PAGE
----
Etymology
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contrite (adj.)

"broken in spirit by a sense of guilt, conscience-stricken and resolved to not sin again," c. 1300, from Old French contrit (12c.) and directly from Latin contritus, literally "worn out, ground to pieces," in Late Latin "penitent," past participle of conterere "to grind," from assimilated form of com "with, together" (see con-) + terere "to rub" (from PIE root *tere- (1) "to rub, turn").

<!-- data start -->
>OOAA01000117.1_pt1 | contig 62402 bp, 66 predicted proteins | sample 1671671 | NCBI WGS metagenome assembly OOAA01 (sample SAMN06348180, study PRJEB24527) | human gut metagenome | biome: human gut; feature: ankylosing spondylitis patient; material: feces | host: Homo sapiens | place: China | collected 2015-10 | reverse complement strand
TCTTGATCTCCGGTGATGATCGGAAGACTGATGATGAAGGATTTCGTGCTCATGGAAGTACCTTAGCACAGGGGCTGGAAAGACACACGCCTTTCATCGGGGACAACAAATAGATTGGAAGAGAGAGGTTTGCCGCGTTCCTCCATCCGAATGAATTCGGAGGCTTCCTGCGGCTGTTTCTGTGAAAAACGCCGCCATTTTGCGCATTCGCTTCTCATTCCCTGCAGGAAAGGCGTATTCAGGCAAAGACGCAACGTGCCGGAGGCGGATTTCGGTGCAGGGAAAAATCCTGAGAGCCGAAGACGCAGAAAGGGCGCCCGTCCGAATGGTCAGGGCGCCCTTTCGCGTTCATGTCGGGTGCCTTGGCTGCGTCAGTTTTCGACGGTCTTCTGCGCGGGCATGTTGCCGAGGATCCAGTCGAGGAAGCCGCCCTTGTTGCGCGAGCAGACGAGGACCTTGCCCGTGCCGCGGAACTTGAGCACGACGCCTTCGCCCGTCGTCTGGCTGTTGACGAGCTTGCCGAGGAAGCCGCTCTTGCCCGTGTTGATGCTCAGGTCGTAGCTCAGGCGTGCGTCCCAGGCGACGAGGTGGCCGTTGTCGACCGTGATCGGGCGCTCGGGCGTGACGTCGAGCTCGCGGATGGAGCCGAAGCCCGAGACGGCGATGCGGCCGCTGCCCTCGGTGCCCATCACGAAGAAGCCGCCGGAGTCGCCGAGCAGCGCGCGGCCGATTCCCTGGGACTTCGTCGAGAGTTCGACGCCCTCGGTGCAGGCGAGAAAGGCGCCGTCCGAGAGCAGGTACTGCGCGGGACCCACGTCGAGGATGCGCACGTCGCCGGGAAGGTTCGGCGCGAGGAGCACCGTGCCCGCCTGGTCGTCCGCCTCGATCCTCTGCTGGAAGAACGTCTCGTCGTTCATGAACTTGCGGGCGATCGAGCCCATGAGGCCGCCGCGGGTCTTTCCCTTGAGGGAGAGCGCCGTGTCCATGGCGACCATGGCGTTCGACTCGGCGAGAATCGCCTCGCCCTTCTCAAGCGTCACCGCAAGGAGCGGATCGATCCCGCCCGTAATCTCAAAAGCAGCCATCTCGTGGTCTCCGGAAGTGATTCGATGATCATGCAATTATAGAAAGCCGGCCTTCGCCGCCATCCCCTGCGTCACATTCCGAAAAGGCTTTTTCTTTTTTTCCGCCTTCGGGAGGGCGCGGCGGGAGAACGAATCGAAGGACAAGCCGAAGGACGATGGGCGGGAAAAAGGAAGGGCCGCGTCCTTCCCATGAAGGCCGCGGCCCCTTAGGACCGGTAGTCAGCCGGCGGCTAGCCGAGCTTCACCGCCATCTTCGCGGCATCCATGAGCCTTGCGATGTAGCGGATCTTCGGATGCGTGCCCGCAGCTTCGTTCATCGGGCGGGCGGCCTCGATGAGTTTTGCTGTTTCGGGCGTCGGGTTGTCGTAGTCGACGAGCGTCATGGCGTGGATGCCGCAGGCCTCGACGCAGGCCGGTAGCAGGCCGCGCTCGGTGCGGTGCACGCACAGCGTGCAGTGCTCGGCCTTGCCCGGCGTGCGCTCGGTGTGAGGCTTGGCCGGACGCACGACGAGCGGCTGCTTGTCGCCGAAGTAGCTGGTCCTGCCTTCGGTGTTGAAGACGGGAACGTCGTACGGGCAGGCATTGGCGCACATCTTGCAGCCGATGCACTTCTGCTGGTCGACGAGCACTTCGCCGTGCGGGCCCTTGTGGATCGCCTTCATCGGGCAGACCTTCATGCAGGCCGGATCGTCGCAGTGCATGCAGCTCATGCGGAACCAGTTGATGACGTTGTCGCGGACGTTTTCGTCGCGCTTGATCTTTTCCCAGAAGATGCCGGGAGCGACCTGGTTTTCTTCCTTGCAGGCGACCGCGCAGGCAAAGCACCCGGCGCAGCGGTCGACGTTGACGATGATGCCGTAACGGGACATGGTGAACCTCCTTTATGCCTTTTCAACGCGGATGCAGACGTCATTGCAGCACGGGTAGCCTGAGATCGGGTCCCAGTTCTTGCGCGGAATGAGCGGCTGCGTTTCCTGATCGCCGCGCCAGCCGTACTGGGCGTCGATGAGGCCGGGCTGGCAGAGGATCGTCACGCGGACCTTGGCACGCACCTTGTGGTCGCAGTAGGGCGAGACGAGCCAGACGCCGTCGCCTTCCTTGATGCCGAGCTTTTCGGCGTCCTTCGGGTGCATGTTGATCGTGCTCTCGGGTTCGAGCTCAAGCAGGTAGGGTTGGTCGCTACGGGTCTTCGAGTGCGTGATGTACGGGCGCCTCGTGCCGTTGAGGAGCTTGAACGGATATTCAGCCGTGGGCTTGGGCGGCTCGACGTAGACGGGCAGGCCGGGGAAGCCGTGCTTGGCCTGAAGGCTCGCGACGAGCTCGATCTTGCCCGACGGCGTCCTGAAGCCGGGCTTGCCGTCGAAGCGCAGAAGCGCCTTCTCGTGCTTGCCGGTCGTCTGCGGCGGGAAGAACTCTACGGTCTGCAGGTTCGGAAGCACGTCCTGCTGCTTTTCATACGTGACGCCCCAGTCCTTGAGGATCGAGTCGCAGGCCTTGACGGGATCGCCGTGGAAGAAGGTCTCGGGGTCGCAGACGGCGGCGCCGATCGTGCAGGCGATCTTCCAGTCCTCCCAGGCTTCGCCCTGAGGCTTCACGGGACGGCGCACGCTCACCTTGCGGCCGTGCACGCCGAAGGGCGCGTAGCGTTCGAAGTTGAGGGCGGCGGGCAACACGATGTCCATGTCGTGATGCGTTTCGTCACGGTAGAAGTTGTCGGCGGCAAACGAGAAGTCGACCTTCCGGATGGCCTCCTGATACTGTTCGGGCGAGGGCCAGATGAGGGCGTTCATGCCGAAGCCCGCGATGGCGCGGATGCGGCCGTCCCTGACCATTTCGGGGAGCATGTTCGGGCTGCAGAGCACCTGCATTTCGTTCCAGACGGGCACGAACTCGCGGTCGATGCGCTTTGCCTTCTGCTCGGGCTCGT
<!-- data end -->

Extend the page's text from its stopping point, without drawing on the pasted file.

Used in Church Latin in a figurative sense of "crushed in spirit by a sense of sin." Related: Contritely.

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Definitions of contrite

contrite (adj.)
feeling or expressing pain or sorrow for sins or offenses;
Synonyms: remorseful / rueful / ruthful
From wordnet.princeton.edu